About this time Tournay became famous for its field-preachings. Indeed, the town may be said to have become Protestant, for not more than a sixth of its population remained with the Roman Church. Adjoining France its preachers were Walloons – that is, Huguenots – and on the question of the Sacrament, the main doctrinal difference between the Lutheran and the Reformed, the citizens of Tournay were decided Calvinists. Nowhere in the Netherlands had the Protestants as yet ventured on preaching publicly within the walls of a city, and the inhabitants of Tournay, like those of all the Flemish towns, repaired to the fields to worship, leaving for the time the streets silent. One day in the beginning of July, 1566, some 10,000 citizens passed out at its gates to hear Peregrine de la Grange, an eloquent preacher from Provence. La Grange had brought to the Low Countries the warm and impulsive temperament and lively oratory of the South; he galloped with the air of a cavalier to the spot where thousands, gathered round a hastily prepared pulpit, waited his coming; and when he stood up to begin, he would fire a pistol over the heads of his immense audience as a signal to listen. Other two days passed, and another enormous conventicle assembled outside Tournay. A preacher even more popular than Peregrine de la Grange was this day to occupy the pulpit in the fields, and the audience was twice as large as that which had assembled two days before.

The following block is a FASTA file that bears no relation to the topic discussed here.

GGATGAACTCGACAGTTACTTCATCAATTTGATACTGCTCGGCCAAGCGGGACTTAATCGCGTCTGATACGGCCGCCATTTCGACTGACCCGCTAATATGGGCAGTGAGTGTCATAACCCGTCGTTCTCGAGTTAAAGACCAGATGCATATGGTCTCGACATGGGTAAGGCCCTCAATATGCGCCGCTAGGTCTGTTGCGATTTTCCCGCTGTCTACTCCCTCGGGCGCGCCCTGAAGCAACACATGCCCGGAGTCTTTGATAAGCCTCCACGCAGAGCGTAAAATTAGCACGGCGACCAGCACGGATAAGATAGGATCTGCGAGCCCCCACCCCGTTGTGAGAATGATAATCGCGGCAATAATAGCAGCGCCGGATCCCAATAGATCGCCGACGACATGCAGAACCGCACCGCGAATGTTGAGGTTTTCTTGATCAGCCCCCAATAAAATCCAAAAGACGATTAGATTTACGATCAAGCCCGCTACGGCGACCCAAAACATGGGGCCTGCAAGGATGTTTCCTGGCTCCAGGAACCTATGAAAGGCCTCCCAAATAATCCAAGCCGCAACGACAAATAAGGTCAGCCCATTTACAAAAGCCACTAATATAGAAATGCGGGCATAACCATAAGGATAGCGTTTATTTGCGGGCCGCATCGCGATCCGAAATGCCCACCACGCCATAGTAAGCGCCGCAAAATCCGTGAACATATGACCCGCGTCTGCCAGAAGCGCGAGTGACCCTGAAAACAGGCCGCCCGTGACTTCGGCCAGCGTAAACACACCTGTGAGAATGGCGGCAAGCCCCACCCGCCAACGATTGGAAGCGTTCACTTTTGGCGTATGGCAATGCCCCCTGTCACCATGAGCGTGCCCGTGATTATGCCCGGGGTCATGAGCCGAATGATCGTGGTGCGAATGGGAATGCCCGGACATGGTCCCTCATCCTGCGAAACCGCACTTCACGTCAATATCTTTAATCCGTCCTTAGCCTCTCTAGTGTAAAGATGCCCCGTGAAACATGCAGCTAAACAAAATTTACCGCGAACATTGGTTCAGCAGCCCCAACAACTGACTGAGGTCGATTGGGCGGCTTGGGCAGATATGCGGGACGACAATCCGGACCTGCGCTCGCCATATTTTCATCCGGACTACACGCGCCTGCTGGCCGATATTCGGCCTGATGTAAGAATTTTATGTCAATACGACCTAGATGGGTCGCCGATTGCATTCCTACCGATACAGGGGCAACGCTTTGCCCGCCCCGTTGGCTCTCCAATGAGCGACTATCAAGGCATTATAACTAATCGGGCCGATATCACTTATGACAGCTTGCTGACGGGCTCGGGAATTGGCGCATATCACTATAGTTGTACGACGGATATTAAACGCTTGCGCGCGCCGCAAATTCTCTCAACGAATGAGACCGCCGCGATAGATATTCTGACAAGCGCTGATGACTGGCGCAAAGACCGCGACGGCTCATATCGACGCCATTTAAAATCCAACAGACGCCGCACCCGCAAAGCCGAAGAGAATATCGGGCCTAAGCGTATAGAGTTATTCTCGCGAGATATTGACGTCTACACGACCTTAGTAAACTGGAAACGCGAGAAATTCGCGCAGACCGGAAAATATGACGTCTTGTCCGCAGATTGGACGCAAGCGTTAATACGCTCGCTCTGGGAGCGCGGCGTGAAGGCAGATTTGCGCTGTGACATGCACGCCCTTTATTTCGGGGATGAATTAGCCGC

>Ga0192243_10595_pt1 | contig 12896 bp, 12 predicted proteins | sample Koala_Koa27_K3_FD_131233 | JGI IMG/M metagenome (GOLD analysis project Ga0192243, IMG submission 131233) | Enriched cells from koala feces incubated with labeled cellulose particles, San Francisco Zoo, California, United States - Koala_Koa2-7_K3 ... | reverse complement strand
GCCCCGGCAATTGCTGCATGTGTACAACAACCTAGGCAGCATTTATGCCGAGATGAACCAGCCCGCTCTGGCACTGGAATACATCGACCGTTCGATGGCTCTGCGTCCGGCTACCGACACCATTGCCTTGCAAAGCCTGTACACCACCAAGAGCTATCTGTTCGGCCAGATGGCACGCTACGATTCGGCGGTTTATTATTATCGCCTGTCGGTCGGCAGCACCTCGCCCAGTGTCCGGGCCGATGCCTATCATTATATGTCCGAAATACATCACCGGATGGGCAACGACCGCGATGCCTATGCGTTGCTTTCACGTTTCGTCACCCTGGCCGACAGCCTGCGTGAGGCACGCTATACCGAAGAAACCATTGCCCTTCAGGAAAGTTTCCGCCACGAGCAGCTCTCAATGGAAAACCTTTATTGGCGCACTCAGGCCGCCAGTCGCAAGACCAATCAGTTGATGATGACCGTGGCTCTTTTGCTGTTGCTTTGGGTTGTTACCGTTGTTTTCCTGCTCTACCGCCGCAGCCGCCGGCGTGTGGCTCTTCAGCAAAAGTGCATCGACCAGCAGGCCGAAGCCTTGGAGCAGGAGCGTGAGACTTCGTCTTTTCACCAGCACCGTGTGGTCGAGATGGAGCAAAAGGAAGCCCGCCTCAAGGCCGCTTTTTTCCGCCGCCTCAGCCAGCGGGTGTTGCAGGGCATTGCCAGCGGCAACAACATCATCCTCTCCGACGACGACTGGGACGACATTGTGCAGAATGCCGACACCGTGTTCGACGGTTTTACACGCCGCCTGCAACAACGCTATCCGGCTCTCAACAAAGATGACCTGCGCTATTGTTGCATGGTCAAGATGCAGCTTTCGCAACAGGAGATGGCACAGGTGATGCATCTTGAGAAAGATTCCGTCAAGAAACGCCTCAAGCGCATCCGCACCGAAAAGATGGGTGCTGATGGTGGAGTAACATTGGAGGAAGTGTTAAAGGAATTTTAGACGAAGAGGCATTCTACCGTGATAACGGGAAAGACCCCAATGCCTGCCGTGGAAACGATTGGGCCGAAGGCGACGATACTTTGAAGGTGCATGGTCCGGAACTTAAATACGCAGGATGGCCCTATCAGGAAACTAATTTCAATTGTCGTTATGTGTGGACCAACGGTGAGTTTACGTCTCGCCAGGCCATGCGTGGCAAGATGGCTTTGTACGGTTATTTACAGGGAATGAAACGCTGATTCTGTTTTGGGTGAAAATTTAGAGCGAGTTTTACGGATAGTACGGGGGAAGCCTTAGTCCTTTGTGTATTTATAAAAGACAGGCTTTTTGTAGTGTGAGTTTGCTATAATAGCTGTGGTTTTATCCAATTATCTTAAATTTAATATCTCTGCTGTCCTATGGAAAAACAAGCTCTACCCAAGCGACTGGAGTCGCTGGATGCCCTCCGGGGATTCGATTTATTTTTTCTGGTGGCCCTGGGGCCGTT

Ambrose Wille had sat at the feet of Calvin, and if the stream of his eloquence was not so rapid, it was; richer and deeper than that of the Provencal; and what the multitudes which thronged to these field-preachings sought was not so much to have their emotions stirred as to have their understandings informed by the truths of Scripture, and above all, to have their consciences set at rest by hearing the way of pardon clearly explained to them. The risks connected with attendance were far too tremendous to be hazarded for the sake of mere excitement. Not only did the minister preach with a price set upon his head, but every one of these 20,000 now before him, by the mere fact of hearing him, had violated the edicts, and incurred the penalty of death. Their silence bespoke their intense anxiety and interest, and when the sermon had ended, the heartiness of their psalm testified to the depth of their joy. It was at the peril of their lives that the inhabitants of the Netherlands sought, in those days, the bread of their souls in the high places of the fields.